Though the two had many disagreements, and despite the fact that Dillard considers Obama a "socialist" on health care, they were able to work together on ethics reform and a law that required the videotaping of interrogations in capital cases, and they remain friends.

Obama has maintained a solidly liberal voting record in the U.S. Senate, but has still sought to work with his Republican colleagues in Washington when possible. His views could not be more different from those of the staunch conservative Sen. Tom Coburn, but the two worked together on earmark transparency legislation.

"If Barack disagrees with you or thinks you haven't done something appropriate he's the kind of guy who'll talk to you about it, "Coburn told New York magazine, "He'll come up and reconcile: 'I don't think you were truthful about my bill.'I've seen him do that. On the Senate floor."

Obama and Coburn have described each other as friends, and even their wives have hit it off. Despite their ideological incompatibility, Coburn sees Obama's potential.

"What Washington does is cause everybody to concentrate on where they disagree as opposed to where they agree," Coburn continued. "But leadership changes that. And Barack's got the capability, I believe-and the pizzazz and the charisma-to be a leader of America, not a leader of Democrats."

THOUGH OBAMA HAS BEEN A FIERCE CRITIC of the Iraq war, he hasn't resorted to the vitriol typical of some of his more seasoned Democratic colleagues. When President Bush announced his "surge" strategy in January, like other Democrats, Obama opposed it. But unlike others, he was sure to add: "I have no doubt that the President is sincere in believing that his strategy is the right one."

As has been widely explored, Obama had to navigate through many worlds and balance several cultures growing up in Hawaii and Indonesia as the offspring of a white woman from Kansas and black man from Kenya. As president of the Harvard Law Review and law professor at the University of Chicago, he went to great lengths to give both sides a fair hearing on controversial issues, according to the accounts of those who knew him at the time.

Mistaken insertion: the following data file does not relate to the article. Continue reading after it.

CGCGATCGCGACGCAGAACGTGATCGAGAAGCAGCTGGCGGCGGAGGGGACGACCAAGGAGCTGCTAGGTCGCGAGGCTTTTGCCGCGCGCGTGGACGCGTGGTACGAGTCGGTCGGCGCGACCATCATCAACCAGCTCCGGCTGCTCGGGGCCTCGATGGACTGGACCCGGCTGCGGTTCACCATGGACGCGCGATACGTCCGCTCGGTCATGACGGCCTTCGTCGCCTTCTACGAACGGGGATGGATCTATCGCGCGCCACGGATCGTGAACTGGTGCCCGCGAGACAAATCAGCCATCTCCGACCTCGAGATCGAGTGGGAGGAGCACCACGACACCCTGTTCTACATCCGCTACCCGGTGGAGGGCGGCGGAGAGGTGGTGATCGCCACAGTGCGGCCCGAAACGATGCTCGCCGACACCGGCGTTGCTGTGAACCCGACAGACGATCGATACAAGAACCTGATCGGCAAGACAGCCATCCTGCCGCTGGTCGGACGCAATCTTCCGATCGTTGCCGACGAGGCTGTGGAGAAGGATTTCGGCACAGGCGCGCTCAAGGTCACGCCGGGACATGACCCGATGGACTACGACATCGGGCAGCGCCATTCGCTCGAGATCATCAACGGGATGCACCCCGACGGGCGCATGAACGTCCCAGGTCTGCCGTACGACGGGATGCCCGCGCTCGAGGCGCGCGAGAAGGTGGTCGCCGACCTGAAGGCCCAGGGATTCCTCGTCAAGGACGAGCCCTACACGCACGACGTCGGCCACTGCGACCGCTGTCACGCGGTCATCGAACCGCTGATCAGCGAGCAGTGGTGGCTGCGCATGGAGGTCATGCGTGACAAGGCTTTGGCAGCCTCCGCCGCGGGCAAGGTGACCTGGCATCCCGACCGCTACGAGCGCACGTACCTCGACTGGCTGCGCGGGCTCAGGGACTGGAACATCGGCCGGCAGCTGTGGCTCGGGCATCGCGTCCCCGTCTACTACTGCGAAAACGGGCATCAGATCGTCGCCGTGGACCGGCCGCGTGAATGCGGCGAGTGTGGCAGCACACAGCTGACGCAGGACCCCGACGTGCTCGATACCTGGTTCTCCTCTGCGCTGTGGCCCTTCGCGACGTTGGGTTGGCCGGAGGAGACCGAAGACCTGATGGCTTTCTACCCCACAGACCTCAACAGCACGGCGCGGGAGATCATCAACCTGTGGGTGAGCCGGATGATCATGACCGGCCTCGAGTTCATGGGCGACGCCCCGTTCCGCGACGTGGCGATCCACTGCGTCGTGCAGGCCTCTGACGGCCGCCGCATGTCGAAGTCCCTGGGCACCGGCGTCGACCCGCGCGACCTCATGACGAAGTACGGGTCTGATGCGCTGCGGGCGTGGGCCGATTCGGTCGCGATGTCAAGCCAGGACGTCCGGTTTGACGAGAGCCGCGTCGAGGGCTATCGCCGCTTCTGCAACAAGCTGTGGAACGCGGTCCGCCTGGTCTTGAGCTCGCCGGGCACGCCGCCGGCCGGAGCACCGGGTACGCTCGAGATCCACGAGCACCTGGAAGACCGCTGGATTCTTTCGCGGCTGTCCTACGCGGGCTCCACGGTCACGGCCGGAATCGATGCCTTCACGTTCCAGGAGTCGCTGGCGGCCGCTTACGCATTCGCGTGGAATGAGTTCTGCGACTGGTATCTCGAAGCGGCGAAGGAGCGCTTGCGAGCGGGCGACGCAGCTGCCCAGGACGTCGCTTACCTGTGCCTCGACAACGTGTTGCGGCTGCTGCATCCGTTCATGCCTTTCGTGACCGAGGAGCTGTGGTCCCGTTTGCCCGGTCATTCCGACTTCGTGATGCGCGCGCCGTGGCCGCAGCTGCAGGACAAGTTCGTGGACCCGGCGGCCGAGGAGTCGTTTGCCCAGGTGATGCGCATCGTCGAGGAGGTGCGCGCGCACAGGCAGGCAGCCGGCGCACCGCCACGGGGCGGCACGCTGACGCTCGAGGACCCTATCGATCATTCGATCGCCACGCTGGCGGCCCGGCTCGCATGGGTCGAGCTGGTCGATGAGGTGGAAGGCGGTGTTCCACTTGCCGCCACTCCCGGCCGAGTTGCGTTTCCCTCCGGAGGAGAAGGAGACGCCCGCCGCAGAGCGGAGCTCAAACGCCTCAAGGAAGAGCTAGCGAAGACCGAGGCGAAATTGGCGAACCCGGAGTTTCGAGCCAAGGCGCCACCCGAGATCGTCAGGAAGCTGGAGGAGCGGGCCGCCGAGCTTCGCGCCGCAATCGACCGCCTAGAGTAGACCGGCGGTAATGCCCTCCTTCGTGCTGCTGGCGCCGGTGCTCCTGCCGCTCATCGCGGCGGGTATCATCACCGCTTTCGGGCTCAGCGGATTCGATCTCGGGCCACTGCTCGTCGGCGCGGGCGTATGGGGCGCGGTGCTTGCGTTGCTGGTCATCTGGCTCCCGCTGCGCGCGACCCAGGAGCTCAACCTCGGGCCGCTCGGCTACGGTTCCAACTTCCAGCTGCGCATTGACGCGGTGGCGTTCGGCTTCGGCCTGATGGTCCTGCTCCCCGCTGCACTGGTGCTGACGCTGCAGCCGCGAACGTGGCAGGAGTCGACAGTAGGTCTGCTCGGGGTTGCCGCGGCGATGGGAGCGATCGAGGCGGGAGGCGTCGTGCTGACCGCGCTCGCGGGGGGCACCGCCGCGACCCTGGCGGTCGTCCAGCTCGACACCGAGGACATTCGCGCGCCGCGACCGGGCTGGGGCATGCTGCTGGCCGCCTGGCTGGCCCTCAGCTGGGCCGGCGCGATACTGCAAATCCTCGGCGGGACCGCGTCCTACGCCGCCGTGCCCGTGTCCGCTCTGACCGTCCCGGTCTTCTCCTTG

As Obama adjusts to being a candidate in a contentious Democratic primary dominated by a base that is restive and angry, his conciliatory impulses are being put to the ultimate test. "When George Bush steps down from office, the entire world will breathe a sigh of relief," he said in Rye, New Hampshire. At a rally in Manchester, he declared that the American people "are tired of a foreign policy that instead of being based on our ideals, on our values, is based only on bombast and bullying, and in some cases, lies. "The fact that he had to add the qualifier "in some cases" suggests he's still not entirely comfortable throwing red meat to partisan crowds.

IN HIS FIRST BOOK, Dreams of My Father, Obama recounts his only meeting with his dad. His father left Hawaii when the younger Barack was just two years old, and they didn't see each other until his father visited Hawaii in the early 1970s. Writing of the visit, Obama describes his father's "effect on other people, "recalling:

For whenever he spoke-his one leg draped over the other, his large hands outstretched to direct or deflect attention, his voice deep and sure, cajoling and laughing-I would see a sudden change take place in the family.... It was as if his presence had summoned the spirit of earlier times and allowed each of them to reprise his or her old role; as if Dr. King had never been shot, and the Kennedys continued to beckon the nation, and war and riot and famine were nothing more than temporary setbacks, and there was nothing to fear but fear itself.

It fascinated me, this strange power of his...


Watching Obama on the campaign trail made me wonder if he is channeling his father, because whenever he speaks, it's as if September 11 had never happened, as if there weren't terrorist groups throughout the world plotting to attack us, and the only thing we have to fear is "cynicism."

Obama has called for increasing the size of the military and moving against terrorist groups when the subject specifically comes up, or when he is addressing a more general audience, but when speaking to a partisan crowd, he strikes a different balance.